on Bus program provides bus-
mounted bike racks to serve the
bicyclist market, which increase
the distance that bicyclists can
travel. Today RTDs bike racks
can carry two bikes on every RTD
Local, Limited, Express, and
Regional bus. RTD estimates
that their buses carry more than
500,000 bikes a year or about
1.4% of all summer weekday bus
boardings.
Because of the location of the
light rail stations and park-n-
Rides along major arterials and
railroad corridors, bicycle access
can be difficult. RTD has built
pedestrian bridges/underpasses at
the Westminster park-n-Ride, the
Mineral Avenue Light Rail
Station and the Thornton park-n-
Ride. Bike/pedestrian bridges
were initially requested and con-
sidered for several T-REX
Stations but due to financial con-
straints were not included in the
final alternative. The Nine-Mile
Station at 1-225 and Parker Road
is currently the only proposed
location for a pedestrian/bicycle
underpass in the entire T-REX
project area.
Several important connections are
missing in the Citys bicycle grid
route system which are also bicy-
cle and pedestrian connections to
light rail stations (as defined by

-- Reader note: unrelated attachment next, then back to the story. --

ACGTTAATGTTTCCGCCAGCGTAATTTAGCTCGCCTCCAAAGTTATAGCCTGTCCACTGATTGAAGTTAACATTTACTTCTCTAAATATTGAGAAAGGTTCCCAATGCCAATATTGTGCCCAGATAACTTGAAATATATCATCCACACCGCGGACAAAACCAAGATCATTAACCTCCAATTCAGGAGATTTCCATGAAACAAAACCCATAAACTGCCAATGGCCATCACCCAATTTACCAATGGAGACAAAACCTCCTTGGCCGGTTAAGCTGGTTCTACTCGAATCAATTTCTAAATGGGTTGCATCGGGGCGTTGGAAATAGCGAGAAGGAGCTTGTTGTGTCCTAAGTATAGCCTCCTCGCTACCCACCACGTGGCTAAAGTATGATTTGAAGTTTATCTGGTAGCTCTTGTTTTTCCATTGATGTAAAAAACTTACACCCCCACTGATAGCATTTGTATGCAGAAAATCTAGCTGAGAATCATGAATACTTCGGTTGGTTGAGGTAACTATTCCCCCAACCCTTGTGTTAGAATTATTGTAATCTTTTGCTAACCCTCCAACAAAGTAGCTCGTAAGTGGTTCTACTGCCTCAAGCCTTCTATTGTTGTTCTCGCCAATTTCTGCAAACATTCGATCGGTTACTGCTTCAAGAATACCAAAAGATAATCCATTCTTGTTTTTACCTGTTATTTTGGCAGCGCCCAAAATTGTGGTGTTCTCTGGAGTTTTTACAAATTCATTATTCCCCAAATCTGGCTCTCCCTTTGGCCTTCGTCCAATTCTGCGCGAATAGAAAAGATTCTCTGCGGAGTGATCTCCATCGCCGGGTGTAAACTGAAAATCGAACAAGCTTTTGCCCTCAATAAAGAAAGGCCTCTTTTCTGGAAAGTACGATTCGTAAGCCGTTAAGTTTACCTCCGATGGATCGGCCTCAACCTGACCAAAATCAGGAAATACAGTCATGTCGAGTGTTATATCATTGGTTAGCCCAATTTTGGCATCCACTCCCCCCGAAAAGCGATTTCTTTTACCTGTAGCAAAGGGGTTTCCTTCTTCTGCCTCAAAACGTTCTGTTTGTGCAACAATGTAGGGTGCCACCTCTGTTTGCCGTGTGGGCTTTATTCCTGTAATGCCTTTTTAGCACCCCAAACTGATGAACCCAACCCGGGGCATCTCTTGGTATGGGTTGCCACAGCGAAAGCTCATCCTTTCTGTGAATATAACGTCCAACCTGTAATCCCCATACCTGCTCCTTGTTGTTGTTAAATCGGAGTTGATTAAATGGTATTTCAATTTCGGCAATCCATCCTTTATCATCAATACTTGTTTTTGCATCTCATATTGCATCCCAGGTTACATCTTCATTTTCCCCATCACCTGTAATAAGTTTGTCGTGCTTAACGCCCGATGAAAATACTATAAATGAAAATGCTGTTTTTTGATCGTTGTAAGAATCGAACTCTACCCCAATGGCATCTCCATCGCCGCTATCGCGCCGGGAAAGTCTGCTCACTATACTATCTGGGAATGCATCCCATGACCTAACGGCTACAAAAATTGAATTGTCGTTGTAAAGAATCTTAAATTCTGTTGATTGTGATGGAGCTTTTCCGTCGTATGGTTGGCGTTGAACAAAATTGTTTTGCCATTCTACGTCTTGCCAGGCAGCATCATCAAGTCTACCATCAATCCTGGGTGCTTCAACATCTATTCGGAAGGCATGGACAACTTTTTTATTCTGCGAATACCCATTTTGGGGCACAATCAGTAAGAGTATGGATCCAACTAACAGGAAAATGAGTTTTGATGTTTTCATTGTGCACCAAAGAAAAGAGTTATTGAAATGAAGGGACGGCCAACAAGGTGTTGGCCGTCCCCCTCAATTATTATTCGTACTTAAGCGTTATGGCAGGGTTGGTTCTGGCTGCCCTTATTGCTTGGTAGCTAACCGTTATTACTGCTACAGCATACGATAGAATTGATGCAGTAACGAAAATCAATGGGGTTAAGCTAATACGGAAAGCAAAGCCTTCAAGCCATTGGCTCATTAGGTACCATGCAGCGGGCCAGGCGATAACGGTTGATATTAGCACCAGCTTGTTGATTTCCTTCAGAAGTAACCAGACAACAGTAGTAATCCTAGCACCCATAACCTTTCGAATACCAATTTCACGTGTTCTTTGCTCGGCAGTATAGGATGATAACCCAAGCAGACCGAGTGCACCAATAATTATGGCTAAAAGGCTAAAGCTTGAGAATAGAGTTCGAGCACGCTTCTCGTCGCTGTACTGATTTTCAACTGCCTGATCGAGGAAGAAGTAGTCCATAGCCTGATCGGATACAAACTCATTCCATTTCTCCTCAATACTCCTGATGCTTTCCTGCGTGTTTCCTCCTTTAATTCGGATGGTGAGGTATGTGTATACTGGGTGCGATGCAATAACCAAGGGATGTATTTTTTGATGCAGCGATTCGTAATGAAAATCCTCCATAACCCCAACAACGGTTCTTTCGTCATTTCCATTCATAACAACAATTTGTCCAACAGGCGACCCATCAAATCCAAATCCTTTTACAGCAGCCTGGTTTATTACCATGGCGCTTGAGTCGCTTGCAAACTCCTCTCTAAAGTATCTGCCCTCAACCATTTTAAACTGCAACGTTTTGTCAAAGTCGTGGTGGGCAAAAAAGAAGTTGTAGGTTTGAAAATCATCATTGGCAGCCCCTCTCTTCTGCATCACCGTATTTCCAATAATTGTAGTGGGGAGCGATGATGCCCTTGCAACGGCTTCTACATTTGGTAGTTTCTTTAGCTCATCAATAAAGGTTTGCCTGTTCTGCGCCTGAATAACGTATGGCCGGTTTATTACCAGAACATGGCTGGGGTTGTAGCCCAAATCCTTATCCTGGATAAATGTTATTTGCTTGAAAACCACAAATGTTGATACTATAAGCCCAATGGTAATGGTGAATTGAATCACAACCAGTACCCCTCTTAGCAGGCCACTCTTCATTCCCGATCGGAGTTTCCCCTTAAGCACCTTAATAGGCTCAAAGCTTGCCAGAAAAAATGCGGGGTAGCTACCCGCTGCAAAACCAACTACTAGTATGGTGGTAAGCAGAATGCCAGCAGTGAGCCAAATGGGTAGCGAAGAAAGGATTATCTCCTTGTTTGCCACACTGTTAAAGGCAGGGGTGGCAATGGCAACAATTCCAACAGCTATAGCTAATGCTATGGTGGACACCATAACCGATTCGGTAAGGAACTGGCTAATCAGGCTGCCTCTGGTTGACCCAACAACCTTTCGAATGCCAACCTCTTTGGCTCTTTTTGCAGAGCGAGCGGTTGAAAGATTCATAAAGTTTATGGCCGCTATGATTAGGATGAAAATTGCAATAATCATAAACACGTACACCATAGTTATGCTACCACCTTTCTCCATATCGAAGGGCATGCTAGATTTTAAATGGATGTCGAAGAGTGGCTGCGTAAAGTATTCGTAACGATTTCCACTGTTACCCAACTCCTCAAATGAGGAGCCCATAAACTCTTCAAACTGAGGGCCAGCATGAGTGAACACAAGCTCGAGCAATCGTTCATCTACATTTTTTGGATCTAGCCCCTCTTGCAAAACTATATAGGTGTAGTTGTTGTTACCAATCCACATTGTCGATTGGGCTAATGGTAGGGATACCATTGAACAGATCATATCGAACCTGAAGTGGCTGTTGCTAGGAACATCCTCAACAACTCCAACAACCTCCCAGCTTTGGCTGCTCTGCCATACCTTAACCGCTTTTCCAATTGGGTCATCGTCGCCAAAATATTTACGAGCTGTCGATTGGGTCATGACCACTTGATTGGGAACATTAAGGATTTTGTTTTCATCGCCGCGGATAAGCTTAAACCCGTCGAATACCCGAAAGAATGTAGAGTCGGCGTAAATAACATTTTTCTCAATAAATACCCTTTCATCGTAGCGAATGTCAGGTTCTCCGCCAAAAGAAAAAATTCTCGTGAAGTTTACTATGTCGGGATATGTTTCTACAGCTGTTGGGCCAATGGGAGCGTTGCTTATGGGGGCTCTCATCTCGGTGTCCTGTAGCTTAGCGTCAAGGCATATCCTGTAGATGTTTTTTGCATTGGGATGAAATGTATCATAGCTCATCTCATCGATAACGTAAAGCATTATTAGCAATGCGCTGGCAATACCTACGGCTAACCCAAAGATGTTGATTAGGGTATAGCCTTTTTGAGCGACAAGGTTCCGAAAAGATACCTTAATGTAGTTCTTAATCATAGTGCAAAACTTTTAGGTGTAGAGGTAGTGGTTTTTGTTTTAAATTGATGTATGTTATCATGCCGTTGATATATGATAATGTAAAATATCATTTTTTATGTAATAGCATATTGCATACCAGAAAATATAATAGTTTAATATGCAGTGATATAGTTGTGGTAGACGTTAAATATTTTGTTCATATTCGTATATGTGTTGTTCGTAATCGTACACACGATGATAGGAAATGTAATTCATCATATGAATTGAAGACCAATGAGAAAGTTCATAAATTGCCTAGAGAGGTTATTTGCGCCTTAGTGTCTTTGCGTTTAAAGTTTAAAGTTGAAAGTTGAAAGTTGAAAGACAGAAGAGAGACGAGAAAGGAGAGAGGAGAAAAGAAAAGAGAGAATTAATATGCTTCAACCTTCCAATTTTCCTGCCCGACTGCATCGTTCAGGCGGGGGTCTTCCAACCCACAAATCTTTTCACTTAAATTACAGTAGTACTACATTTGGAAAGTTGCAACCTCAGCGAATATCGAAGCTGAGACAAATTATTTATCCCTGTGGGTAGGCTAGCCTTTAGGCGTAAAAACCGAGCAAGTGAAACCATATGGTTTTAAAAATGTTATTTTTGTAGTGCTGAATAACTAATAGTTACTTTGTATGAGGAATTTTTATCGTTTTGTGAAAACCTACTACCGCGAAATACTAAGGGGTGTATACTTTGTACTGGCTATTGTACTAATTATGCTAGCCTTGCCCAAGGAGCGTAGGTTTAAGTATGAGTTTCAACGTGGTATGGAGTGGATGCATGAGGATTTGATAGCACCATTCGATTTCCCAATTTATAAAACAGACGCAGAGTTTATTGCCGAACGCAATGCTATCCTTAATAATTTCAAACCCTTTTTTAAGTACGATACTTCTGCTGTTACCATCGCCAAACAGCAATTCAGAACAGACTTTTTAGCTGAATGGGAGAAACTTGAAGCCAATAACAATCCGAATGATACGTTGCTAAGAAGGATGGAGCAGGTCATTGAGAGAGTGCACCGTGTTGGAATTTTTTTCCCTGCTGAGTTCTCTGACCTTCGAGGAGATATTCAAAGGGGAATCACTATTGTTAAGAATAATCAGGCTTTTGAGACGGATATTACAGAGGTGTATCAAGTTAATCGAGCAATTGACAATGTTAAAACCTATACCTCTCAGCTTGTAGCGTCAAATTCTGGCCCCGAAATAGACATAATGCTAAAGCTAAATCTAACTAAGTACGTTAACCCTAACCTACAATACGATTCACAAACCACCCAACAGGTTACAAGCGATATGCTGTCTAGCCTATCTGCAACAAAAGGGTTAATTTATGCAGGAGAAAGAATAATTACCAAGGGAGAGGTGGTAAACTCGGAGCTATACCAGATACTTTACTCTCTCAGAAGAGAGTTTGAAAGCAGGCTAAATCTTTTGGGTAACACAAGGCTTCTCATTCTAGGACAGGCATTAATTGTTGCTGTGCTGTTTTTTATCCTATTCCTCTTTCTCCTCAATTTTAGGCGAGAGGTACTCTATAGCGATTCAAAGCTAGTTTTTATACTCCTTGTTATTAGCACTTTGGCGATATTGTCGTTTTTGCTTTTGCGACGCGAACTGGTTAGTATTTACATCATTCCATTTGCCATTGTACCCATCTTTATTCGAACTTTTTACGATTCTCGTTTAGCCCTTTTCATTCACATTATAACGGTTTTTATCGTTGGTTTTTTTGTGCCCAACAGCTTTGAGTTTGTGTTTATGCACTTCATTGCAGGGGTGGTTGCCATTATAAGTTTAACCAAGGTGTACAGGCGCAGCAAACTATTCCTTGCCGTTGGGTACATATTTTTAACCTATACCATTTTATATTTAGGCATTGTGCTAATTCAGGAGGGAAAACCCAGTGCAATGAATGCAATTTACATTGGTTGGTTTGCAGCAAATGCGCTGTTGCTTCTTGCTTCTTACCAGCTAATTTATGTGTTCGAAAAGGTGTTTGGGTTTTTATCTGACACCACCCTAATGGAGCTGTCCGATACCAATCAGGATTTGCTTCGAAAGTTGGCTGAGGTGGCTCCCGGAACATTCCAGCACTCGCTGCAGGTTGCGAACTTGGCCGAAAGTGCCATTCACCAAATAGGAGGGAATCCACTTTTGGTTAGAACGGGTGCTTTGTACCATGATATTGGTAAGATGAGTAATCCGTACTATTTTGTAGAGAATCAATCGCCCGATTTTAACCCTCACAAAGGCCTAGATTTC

both the City of Denvers Bicycle
Master Plan as well as by RTD).
These include the following:
The Broadway Station from
the Platte River trail and
from Washington
Park/West Washington
Park neighborhoods: A
Transit Access and
Accommodations
Bicyclists must obtain an RTD Bike Permit
to bring their bikes on board the light rail
vehicles.
Denver Bicycle Master Plan Update 2001 67


Transit Access and
Accommodations
The constuction of the Central Platte
Valley light rail tracks leaves space
for a bicycle connection under
the Speer viduct to reach the Pepsi Center
from the Cherry Creek Trail
bicycle/pedestrian bridge
at East Ohio Avenue
across Lincoln Street and
Broadway, or at East
Mississippi Avenue across
1-25 should be construct-
ed to connect to and from
the east. From the west, a
connection on Acoma
Street parallel to the light
rail tracks, between the
existing buildings to the
east and the tracks could
provide direct bicycle
access to the station;
access across or under the
light rail tracks is neces-
sary just south of the sta-
tion. Station area rede-
velopment plans should
include a bicycle/pedestri-
an bridge to carry people
over the BNSF and UP
railroad tracks and con-
nect with the Platte River
Trail adjacent to
Vanderbilt Park and the
West Mississippi Avenue
commercial district.
The Evans Avenue Station
from the Platte River
Trail and Overland neigh-
borhood: A new
bicycle/pedestrian bridge
across Santa Fe Drive on
the Iliff Avenue or Warren
Avenue alignments should
be built to connect
Overland neighborhood
residents to the Evans
Avenue Station.
Additionally, this bridge
would connect residents
from the Rosedale,
University and University
Park neighborhoods to
the Platte River Trail.
Overall, this bridge would
resolve a major missing
link in bike route D-20.
The Colorado Center from
the Virginia Vale neigh-
borhood: A new
bicycle/pedestrian bridge